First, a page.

She totaled it and insurance got her another two door like the one here. After a year the engine was so loud with lifter noise it sounded like a washing machine.

    $1500 car at best

    Like 0
  4. Birdman

    I remember doing oil changes on these things….drain the oil..then unscrew the big cap in the middle of the pan to get to the oil filter…GOOSH!..oil everywhere!…then fight to get the filter to come out with a pair of pliers on the little tab on the tip of the filter…blah! But even at that, I’d still got $5k for a low mileage unit like this…I like these cars…

    Like 1
  5. Rando

    Ugh. Not very much “driving Excitement” there. Lots of mouse fur. An era of GM that said “I really just gave up on having a cool car”. What kills me is the preponderance of GRAY/Black interiors now. At least this one has some blue in it. And some “corporate gray” plastic pieces. Yuck. This thing is pretty hideous in my opinion. Now I’ll have that bad taste in my mouth the rest of the day… lol

    Like 0
  6. Terry J

    In my humble opinion Jeff, that engine was one of the best ever built. GM originally took their bulletproof Chevy inline 6, whacked off 2 cylinders, and that rugged Chevy 2 engine and it’s car and boat offspring powered vehicles for decades. May not be exciting like the somewhat exotic failed Vega or the “cool” Quad 4, but with a cast iron block and head and simple push rod overhead valves, there was little to go wrong with the basic engine. Anybody know how many were manufactured? Has to be millions I’d guess. If you counted the entire lineage including the 6’s then the #s would be astronomical. :-) Terry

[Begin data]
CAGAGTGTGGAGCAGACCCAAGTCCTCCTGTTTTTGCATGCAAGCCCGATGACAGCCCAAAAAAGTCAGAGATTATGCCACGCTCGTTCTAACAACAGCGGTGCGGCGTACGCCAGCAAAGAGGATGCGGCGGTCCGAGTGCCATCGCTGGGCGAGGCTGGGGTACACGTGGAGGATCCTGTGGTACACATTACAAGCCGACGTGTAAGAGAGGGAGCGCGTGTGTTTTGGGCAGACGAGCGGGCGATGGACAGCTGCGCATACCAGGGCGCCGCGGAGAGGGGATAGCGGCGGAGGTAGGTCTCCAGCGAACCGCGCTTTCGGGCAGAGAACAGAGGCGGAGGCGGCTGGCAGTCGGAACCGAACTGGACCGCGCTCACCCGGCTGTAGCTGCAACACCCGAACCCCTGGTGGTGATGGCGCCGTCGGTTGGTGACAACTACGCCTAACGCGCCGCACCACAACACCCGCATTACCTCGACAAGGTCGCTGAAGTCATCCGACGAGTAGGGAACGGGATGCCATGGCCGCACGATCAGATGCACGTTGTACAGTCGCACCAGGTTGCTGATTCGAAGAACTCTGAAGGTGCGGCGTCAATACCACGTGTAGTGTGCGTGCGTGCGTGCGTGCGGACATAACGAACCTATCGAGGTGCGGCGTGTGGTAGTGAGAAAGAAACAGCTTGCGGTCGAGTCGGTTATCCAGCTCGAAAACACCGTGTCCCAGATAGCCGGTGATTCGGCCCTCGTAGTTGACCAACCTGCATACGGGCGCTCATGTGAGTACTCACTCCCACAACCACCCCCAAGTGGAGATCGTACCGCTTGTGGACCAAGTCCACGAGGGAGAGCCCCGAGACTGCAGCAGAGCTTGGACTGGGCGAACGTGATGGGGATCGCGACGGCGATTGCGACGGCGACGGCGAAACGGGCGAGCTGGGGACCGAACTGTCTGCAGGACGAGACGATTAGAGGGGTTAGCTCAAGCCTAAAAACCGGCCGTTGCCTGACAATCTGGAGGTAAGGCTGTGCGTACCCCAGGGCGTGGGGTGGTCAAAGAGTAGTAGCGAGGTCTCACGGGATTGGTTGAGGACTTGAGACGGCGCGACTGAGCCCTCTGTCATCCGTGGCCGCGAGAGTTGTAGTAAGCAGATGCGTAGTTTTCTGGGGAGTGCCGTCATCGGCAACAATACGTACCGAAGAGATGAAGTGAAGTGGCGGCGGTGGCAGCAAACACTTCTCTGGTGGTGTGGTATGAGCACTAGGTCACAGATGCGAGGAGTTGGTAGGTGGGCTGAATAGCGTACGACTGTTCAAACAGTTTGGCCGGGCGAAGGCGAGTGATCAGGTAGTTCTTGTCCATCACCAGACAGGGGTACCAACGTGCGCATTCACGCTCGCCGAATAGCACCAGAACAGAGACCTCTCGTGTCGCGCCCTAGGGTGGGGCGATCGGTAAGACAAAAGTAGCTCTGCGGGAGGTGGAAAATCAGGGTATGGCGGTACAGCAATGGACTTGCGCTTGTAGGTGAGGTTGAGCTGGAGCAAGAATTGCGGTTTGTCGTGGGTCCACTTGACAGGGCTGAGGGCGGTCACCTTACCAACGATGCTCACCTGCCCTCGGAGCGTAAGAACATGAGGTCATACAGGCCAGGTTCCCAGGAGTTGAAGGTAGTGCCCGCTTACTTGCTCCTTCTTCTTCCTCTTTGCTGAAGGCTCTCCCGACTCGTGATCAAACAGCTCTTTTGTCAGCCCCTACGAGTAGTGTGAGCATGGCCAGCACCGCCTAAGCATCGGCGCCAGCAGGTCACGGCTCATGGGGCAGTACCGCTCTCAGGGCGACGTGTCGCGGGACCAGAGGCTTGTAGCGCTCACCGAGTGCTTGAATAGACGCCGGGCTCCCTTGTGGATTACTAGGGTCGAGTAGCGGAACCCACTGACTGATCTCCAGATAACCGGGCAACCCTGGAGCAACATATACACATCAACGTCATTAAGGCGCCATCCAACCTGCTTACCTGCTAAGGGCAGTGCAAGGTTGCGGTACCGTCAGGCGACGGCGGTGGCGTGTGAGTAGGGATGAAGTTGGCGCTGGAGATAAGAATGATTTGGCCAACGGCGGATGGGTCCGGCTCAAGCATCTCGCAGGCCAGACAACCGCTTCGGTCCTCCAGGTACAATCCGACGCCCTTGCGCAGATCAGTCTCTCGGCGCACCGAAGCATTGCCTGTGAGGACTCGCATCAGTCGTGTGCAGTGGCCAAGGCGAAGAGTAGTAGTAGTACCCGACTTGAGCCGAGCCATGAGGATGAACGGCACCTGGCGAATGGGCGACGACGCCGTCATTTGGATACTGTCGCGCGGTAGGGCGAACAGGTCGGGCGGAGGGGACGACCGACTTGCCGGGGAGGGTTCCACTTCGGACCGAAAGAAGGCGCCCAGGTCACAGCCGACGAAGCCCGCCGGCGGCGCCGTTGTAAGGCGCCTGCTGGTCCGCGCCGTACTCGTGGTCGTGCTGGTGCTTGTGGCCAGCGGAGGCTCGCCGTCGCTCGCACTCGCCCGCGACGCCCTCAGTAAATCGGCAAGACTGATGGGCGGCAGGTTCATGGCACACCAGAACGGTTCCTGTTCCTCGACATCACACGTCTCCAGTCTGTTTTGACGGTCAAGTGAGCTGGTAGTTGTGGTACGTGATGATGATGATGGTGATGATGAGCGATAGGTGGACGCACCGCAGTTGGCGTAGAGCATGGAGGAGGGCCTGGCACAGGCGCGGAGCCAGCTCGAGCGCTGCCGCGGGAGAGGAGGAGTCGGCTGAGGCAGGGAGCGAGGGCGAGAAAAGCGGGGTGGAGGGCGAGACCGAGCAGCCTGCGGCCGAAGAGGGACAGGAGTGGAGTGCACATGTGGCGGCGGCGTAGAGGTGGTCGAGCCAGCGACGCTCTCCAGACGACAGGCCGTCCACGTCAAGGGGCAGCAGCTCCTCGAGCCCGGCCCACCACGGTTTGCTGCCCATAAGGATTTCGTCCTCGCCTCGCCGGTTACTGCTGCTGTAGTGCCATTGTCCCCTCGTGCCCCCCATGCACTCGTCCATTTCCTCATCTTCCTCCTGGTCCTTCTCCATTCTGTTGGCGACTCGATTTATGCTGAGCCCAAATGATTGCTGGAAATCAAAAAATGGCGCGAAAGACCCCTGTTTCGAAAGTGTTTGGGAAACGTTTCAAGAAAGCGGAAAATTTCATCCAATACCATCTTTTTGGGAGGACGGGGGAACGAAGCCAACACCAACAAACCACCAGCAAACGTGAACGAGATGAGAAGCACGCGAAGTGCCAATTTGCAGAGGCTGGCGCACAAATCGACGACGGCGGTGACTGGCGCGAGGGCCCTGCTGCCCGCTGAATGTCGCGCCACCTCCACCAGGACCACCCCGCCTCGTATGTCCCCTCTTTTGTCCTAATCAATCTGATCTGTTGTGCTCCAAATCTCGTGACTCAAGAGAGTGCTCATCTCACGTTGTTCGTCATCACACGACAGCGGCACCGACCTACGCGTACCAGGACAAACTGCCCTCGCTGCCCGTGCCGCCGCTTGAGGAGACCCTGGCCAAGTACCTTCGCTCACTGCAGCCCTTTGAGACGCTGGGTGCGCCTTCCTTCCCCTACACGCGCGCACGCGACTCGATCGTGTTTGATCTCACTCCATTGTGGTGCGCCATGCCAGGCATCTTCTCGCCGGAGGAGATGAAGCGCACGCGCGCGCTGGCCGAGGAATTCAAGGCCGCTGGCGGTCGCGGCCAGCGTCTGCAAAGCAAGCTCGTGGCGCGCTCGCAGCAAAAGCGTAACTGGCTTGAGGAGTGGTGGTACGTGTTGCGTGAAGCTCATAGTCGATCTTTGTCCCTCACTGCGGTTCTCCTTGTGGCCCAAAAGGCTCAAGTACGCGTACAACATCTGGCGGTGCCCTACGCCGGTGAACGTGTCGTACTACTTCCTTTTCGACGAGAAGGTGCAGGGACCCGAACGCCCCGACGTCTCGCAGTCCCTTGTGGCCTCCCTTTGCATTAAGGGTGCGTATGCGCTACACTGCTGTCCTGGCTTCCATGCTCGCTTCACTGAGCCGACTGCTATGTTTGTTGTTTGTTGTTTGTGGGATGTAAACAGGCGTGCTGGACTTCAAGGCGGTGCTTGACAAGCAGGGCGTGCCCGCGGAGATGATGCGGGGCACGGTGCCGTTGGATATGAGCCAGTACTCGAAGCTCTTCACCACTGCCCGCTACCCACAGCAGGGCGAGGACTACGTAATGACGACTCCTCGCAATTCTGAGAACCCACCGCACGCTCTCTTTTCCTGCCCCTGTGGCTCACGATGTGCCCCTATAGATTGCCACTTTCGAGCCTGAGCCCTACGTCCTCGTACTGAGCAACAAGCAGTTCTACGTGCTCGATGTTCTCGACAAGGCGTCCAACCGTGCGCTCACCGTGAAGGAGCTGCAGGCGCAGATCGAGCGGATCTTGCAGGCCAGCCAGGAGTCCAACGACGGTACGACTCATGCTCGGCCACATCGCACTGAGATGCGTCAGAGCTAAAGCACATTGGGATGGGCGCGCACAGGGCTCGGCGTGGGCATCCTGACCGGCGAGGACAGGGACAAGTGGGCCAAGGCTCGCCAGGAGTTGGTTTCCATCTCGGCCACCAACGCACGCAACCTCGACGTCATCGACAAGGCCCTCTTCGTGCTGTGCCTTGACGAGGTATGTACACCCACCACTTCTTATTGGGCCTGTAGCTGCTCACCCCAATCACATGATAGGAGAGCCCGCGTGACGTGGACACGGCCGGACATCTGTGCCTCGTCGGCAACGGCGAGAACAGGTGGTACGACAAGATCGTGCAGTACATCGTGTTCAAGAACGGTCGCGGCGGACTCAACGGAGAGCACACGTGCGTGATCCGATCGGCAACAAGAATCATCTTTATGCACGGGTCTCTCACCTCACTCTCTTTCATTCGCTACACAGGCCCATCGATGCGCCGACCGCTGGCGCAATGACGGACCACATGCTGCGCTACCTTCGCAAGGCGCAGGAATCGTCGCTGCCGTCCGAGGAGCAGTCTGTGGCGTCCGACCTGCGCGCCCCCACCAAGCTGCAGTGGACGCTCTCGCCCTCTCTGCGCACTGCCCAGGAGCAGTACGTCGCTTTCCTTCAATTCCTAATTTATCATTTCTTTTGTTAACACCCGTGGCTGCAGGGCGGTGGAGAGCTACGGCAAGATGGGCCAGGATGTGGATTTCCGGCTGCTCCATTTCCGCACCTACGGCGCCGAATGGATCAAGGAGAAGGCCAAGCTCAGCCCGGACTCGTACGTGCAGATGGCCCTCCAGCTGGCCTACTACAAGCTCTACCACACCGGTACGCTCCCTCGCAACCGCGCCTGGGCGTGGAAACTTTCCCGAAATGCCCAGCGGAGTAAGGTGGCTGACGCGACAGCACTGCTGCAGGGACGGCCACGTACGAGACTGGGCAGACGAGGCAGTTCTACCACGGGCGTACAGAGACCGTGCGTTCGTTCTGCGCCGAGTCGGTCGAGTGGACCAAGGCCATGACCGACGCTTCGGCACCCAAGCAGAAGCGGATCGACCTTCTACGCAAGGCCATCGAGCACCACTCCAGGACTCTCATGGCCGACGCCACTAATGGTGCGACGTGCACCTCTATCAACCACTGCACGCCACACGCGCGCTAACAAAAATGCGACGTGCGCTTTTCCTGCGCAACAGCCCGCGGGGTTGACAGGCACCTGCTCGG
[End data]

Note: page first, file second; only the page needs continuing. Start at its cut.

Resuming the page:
Like 2
    • Kincer Dave Member

      Agree 100%, when I was 17 I bought an 84 Fiero with the 2.5 Iron Duke, car had 37000 miles on it when I got it, I was teenager so that car was hammered on, had it about 5 years and sold it with 137000 miles on it and it ran just as good as when I bought it, yes they are noisy and sound like an old washing machine but they will take a beating.

      Like 2
  7. JW454

    These were great little cars for their time. They did exactly what they were designed to do. I drove the Buick version of the same car known as the Summerset Regal. It was fantastic on fuel and was very peppy.

    Like 2
  8. rmward194 Member

    I had a 1989 with the Quad 4 in this color, but it was loaded. I drove it about 140k miles in three years before trading it in. The paint on these cars was notoriously bad. So much so that GM would repaint the top surfaces up long after the warranty was up.

    Mine served me well, but a much better car can be found for $4,995.

    Like 0
  9. ClassicCarFan

    It’s certainly in amazing condition for a car of this age – and particularly a car that I can’t imagine anyone making the effort to cherish and pamper. on the other hand I can’t imagine why anyone would really want one of these now?

    “best 1988 Grand Am out there” sounds a bit like “tallest dwarf”.

    they might be waiting a while for that first eager bidder….

    Like 0
  10. Poppy